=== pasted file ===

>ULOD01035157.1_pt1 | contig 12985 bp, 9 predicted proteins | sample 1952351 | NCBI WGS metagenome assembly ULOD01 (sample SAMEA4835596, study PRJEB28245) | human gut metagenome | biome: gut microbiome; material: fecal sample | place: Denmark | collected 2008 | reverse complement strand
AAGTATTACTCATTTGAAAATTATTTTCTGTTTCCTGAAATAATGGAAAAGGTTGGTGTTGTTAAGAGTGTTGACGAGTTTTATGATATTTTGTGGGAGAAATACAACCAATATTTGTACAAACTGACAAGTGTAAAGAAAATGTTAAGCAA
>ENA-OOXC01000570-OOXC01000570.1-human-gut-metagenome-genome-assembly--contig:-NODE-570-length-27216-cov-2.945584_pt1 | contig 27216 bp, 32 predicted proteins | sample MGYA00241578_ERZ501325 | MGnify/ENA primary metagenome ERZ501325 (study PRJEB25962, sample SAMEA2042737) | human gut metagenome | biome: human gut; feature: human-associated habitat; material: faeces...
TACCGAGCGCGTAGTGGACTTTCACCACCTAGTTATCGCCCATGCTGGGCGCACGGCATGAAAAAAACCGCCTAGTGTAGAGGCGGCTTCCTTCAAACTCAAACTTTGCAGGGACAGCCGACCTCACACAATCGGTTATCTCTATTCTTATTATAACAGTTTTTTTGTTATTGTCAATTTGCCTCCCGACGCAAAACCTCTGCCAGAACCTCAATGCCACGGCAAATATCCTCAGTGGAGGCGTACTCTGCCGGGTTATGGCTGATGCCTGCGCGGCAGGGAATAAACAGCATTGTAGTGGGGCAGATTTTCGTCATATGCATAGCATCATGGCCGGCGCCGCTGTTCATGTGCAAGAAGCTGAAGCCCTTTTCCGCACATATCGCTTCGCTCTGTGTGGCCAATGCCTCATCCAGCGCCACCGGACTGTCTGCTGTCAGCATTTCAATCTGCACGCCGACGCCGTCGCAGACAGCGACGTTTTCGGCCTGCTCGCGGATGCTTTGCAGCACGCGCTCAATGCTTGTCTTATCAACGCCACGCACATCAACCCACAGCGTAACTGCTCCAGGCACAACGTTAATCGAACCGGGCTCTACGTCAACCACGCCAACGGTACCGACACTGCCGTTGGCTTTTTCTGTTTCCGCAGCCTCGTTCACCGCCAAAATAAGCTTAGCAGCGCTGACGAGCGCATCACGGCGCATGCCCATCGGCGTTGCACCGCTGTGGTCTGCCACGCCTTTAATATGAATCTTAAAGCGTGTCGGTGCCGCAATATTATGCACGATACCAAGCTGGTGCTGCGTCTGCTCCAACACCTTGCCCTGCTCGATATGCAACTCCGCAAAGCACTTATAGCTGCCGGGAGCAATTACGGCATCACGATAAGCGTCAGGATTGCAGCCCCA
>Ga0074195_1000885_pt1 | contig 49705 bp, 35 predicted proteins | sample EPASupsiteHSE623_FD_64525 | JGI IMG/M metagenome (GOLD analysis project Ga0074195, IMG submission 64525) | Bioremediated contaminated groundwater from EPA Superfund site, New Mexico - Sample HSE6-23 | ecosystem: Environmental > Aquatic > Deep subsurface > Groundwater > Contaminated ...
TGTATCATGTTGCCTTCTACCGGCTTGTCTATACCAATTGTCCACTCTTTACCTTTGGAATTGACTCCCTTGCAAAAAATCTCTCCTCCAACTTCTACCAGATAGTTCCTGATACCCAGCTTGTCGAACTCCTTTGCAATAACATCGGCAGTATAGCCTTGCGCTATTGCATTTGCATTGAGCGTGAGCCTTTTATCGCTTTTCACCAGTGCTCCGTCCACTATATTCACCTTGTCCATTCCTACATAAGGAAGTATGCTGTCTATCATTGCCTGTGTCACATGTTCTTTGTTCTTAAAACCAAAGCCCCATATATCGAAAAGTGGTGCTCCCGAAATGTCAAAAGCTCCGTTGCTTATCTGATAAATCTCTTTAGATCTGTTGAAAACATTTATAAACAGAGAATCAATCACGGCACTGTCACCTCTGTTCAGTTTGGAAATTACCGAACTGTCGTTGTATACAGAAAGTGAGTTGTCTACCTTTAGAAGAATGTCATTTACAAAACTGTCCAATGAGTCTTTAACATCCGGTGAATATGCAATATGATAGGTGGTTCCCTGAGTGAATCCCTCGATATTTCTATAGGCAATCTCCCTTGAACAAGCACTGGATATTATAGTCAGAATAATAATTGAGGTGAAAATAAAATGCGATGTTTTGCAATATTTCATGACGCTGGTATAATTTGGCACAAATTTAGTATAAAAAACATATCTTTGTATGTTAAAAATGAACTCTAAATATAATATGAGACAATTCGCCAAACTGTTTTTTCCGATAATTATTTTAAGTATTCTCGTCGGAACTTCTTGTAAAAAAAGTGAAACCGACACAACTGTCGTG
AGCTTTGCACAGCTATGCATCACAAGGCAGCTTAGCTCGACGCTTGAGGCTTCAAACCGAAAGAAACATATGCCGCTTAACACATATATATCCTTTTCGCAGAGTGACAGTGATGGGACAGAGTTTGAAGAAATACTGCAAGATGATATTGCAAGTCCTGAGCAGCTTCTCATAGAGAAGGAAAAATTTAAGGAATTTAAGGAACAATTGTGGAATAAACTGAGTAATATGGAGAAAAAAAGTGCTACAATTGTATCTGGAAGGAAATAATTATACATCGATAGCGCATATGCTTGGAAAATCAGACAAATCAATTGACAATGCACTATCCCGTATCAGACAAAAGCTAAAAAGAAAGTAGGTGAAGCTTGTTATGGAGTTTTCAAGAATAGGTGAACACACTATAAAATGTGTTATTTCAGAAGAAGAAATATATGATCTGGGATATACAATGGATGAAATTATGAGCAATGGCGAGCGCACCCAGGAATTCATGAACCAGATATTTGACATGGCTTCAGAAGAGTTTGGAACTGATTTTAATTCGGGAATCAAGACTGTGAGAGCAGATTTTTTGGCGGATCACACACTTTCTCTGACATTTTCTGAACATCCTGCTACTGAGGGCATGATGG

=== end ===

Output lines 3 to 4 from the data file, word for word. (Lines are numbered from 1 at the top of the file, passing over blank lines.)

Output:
>ENA-OOXC01000570-OOXC01000570.1-human-gut-metagenome-genome-assembly--contig:-NODE-570-length-27216-cov-2.945584_pt1 | contig 27216 bp, 32 predicted proteins | sample MGYA00241578_ERZ501325 | MGnify/ENA primary metagenome ERZ501325 (study PRJEB25962, sample SAMEA2042737) | human gut metagenome | biome: human gut; feature: human-associated habitat; material: faeces...
TACCGAGCGCGTAGTGGACTTTCACCACCTAGTTATCGCCCATGCTGGGCGCACGGCATGAAAAAAACCGCCTAGTGTAGAGGCGGCTTCCTTCAAACTCAAACTTTGCAGGGACAGCCGACCTCACACAATCGGTTATCTCTATTCTTATTATAACAGTTTTTTTGTTATTGTCAATTTGCCTCCCGACGCAAAACCTCTGCCAGAACCTCAATGCCACGGCAAATATCCTCAGTGGAGGCGTACTCTGCCGGGTTATGGCTGATGCCTGCGCGGCAGGGAATAAACAGCATTGTAGTGGGGCAGATTTTCGTCATATGCATAGCATCATGGCCGGCGCCGCTGTTCATGTGCAAGAAGCTGAAGCCCTTTTCCGCACATATCGCTTCGCTCTGTGTGGCCAATGCCTCATCCAGCGCCACCGGACTGTCTGCTGTCAGCATTTCAATCTGCACGCCGACGCCGTCGCAGACAGCGACGTTTTCGGCCTGCTCGCGGATGCTTTGCAGCACGCGCTCAATGCTTGTCTTATCAACGCCACGCACATCAACCCACAGCGTAACTGCTCCAGGCACAACGTTAATCGAACCGGGCTCTACGTCAACCACGCCAACGGTACCGACACTGCCGTTGGCTTTTTCTGTTTCCGCAGCCTCGTTCACCGCCAAAATAAGCTTAGCAGCGCTGACGAGCGCATCACGGCGCATGCCCATCGGCGTTGCACCGCTGTGGTCTGCCACGCCTTTAATATGAATCTTAAAGCGTGTCGGTGCCGCAATATTATGCACGATACCAAGCTGGTGCTGCGTCTGCTCCAACACCTTGCCCTGCTCGATATGCAACTCCGCAAAGCACTTATAGCTGCCGGGAGCAATTACGGCATCACGATAAGCGTCAGGATTGCAGCCCCA